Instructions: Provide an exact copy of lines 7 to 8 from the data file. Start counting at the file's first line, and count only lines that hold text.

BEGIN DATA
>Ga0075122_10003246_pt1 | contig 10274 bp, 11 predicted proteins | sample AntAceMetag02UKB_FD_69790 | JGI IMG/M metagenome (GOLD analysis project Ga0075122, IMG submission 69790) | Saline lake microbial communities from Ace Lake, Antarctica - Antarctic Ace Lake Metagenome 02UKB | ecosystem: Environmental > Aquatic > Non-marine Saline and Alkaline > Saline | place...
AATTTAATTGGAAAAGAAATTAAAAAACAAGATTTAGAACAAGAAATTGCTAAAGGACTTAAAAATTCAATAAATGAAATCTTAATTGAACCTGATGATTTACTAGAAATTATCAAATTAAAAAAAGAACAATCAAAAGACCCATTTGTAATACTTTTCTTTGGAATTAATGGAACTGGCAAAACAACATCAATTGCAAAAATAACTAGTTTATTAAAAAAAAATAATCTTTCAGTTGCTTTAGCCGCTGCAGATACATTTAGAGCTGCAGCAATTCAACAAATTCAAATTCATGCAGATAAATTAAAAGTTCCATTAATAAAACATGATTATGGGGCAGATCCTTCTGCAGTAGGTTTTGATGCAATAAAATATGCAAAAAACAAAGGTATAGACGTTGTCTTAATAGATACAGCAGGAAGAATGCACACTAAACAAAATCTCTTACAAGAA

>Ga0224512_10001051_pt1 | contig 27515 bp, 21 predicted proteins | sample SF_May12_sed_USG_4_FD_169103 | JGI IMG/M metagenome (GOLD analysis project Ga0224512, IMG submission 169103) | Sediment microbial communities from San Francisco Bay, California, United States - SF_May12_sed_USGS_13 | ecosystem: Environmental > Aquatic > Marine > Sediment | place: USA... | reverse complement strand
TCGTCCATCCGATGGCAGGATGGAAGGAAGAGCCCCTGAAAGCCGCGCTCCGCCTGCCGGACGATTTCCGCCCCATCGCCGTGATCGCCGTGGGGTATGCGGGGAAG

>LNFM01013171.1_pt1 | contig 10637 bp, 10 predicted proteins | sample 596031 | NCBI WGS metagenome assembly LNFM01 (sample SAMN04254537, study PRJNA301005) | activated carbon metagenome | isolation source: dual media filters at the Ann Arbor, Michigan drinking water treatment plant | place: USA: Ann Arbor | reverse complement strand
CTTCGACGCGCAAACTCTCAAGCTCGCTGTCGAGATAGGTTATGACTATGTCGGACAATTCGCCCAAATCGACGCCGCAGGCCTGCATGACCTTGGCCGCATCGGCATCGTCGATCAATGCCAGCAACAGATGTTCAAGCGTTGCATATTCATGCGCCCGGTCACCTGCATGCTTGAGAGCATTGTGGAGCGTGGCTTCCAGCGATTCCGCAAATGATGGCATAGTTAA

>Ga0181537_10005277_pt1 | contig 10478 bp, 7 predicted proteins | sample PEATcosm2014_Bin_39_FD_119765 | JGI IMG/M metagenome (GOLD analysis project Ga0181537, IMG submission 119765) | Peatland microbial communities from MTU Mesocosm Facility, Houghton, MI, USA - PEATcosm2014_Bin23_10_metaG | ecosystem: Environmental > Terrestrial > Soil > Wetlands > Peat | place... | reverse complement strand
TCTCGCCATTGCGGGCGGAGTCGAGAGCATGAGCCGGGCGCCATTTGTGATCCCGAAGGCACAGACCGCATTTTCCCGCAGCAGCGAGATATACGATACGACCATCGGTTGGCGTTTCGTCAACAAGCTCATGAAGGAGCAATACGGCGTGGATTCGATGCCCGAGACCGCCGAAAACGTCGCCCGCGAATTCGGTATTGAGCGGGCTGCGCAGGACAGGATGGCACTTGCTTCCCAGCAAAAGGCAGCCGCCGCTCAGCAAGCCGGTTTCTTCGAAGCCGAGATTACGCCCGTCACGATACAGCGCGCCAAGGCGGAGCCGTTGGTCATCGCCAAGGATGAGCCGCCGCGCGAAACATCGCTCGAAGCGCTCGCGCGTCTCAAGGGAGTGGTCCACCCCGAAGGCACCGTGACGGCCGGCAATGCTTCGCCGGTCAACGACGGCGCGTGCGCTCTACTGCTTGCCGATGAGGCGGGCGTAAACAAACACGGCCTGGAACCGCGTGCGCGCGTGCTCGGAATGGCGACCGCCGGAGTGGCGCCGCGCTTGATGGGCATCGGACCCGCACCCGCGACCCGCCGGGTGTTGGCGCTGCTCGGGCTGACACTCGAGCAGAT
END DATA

>Ga0181537_10005277_pt1 | contig 10478 bp, 7 predicted proteins | sample PEATcosm2014_Bin_39_FD_119765 | JGI IMG/M metagenome (GOLD analysis project Ga0181537, IMG submission 119765) | Peatland microbial communities from MTU Mesocosm Facility, Houghton, MI, USA - PEATcosm2014_Bin23_10_metaG | ecosystem: Environmental > Terrestrial > Soil > Wetlands > Peat | place... | reverse complement strand
TCTCGCCATTGCGGGCGGAGTCGAGAGCATGAGCCGGGCGCCATTTGTGATCCCGAAGGCACAGACCGCATTTTCCCGCAGCAGCGAGATATACGATACGACCATCGGTTGGCGTTTCGTCAACAAGCTCATGAAGGAGCAATACGGCGTGGATTCGATGCCCGAGACCGCCGAAAACGTCGCCCGCGAATTCGGTATTGAGCGGGCTGCGCAGGACAGGATGGCACTTGCTTCCCAGCAAAAGGCAGCCGCCGCTCAGCAAGCCGGTTTCTTCGAAGCCGAGATTACGCCCGTCACGATACAGCGCGCCAAGGCGGAGCCGTTGGTCATCGCCAAGGATGAGCCGCCGCGCGAAACATCGCTCGAAGCGCTCGCGCGTCTCAAGGGAGTGGTCCACCCCGAAGGCACCGTGACGGCCGGCAATGCTTCGCCGGTCAACGACGGCGCGTGCGCTCTACTGCTTGCCGATGAGGCGGGCGTAAACAAACACGGCCTGGAACCGCGTGCGCGCGTGCTCGGAATGGCGACCGCCGGAGTGGCGCCGCGCTTGATGGGCATCGGACCCGCACCCGCGACCCGCCGGGTGTTGGCGCTGCTCGGGCTGACACTCGAGCAGAT